prelogical thinking

pre·log·i·cal think·'ing

the product of primary process thinking. See: prelogical mind.

pre·log·i·cal think·ing

(prē-loj'ik-ăl thingk'ing)
A concrete type of thinking, characteristic of children and primitives, to which schizophrenic people sometimes regress.
References in periodicals archive ?
It is obvious that the term "wild" carries the significance provided by the whole anthropological charge contributed by the history of debate on prelogical thinking (1), wild thinking (2), magical thinking being considered to be the salt of any culture (3), the symbolic thinking of homo religiosus as a model of any human existence.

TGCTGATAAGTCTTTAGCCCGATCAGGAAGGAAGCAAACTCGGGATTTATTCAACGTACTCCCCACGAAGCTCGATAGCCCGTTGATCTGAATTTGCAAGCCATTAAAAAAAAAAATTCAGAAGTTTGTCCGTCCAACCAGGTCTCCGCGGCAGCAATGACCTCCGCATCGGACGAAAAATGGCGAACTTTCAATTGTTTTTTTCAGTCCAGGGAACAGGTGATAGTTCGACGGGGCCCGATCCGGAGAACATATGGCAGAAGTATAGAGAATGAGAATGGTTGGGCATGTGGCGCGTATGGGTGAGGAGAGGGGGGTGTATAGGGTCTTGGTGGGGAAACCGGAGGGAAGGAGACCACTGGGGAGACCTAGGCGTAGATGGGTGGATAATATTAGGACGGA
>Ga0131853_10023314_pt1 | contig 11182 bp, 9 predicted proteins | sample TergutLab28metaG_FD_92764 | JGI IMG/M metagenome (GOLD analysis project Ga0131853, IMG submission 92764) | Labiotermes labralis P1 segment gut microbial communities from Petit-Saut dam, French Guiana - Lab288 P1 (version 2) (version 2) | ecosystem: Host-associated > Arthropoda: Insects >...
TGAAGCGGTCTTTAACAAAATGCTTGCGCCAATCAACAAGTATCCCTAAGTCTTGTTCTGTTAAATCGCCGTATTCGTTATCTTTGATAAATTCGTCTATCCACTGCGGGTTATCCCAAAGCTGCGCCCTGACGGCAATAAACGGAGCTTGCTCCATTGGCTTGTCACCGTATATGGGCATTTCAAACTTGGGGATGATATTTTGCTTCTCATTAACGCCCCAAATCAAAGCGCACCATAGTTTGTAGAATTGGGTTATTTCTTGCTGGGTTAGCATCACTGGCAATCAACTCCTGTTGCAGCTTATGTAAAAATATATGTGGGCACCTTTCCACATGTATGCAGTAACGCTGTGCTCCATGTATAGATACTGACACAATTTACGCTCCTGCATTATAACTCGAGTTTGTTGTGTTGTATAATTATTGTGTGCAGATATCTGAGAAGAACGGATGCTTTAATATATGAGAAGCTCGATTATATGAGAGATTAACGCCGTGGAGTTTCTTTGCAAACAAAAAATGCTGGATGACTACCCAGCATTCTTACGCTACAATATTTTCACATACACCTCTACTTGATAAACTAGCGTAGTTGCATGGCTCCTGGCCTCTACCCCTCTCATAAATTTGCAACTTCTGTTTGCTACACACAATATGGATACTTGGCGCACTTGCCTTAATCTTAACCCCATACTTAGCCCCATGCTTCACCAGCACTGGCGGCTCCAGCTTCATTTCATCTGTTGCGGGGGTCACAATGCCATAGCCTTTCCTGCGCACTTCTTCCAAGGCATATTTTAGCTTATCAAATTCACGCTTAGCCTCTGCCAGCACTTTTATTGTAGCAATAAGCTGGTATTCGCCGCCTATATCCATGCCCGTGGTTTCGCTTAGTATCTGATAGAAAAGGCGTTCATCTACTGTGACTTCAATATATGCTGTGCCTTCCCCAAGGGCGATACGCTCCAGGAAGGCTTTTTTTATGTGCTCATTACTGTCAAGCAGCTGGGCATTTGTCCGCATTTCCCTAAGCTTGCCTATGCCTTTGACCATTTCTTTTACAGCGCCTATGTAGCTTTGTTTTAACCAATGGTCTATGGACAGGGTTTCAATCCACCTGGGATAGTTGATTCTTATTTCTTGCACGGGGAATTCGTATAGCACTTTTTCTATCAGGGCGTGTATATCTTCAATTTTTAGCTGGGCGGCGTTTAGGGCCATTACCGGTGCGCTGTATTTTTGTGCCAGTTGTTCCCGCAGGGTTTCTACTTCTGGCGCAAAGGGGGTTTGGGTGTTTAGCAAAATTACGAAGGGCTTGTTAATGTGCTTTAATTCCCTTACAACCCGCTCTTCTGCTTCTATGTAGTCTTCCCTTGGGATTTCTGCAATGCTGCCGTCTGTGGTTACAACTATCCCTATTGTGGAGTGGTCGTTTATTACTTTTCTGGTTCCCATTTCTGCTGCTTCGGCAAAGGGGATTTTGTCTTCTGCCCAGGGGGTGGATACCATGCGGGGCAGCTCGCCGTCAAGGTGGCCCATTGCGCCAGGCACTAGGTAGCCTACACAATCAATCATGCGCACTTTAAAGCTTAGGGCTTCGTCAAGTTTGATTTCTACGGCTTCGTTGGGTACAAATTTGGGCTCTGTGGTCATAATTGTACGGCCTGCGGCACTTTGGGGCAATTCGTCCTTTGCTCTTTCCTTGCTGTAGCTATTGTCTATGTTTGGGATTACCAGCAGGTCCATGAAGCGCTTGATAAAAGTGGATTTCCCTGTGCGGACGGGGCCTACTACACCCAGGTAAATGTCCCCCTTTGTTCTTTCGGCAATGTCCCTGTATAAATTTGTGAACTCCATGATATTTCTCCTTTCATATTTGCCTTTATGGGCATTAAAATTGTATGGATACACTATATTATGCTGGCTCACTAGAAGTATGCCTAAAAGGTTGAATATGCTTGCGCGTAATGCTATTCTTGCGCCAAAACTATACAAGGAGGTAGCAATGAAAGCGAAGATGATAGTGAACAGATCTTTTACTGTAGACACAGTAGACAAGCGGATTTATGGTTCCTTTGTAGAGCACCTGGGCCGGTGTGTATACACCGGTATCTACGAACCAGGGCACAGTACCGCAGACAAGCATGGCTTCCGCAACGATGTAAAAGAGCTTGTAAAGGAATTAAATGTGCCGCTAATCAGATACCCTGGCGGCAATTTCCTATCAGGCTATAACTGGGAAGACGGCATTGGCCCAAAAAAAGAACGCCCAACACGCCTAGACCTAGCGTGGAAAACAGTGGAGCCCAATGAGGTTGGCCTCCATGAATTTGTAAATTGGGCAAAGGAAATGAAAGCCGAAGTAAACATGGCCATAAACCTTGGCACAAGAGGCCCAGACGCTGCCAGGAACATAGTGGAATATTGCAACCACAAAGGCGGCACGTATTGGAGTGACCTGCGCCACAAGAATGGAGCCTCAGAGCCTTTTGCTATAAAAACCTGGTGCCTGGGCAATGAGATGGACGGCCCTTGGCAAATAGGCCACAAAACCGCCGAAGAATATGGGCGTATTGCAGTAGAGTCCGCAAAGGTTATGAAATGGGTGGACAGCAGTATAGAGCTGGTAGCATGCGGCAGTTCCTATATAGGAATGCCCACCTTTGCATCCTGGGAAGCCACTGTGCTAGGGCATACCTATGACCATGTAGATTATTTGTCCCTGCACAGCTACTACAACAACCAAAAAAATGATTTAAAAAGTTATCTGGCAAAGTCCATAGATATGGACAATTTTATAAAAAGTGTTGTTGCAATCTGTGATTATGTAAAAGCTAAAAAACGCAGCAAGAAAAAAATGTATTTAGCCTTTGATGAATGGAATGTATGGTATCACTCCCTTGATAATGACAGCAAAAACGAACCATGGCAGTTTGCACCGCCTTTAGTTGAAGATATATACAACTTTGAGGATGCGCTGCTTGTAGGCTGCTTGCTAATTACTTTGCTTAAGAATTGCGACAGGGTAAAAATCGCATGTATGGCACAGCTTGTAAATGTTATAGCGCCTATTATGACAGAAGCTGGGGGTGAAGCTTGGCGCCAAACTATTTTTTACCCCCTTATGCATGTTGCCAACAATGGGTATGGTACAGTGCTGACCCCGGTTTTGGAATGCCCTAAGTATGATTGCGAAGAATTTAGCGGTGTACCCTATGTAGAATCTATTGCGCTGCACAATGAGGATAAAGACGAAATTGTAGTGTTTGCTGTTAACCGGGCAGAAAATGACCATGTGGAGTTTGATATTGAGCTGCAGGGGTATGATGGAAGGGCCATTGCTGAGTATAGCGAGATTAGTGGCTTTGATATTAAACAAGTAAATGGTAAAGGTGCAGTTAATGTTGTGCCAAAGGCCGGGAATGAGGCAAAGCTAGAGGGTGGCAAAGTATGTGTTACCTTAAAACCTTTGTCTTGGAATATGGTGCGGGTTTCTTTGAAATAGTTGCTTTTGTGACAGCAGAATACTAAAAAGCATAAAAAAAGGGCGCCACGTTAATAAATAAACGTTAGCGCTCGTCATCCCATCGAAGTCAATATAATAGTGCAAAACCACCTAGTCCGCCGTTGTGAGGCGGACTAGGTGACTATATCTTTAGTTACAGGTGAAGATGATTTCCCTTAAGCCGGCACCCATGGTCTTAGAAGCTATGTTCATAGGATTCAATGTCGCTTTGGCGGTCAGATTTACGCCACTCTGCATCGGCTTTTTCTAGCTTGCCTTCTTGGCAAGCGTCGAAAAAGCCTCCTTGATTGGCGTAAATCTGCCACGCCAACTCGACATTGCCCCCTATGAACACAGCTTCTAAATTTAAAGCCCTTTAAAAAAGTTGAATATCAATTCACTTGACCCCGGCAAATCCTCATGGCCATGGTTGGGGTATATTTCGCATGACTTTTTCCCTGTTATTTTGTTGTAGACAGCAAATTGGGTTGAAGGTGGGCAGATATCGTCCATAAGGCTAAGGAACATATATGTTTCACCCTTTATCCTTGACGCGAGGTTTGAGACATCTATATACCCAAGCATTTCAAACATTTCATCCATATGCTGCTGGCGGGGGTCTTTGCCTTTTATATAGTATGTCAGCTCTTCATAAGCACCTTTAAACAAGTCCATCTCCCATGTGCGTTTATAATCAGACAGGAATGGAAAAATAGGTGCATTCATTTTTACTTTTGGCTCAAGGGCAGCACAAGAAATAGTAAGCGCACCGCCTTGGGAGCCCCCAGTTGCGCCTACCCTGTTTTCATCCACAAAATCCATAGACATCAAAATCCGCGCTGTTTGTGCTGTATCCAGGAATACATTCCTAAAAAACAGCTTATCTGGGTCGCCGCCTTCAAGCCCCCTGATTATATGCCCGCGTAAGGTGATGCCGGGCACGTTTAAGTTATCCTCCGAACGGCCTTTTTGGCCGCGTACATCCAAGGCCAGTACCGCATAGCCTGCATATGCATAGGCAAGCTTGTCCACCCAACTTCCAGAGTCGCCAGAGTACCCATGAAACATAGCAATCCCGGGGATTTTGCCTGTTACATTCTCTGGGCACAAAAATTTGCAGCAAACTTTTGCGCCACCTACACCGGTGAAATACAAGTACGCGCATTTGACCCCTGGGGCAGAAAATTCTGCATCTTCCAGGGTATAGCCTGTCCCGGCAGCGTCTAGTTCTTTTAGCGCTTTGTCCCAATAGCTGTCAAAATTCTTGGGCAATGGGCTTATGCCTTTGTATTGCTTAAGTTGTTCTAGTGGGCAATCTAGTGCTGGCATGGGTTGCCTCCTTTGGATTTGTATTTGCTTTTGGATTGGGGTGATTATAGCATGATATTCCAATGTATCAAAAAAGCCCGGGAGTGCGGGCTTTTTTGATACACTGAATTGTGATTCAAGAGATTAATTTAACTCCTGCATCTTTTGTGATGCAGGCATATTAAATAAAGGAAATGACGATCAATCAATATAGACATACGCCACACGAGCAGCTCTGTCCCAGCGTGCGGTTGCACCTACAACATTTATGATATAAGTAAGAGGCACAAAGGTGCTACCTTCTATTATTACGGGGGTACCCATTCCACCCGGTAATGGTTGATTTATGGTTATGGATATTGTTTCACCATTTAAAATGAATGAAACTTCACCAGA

This type of prelogical thinking is common at baseline in people with intellectual delays, and it tends to get exaggerated when they're under stress, which is often reported as 'racing thoughts.
Prelogical thinking is typical of children between ages 2 and 6.
the power of logic' sees metaphor as an instance of the prelogical thinking which culminates in factual knowledge.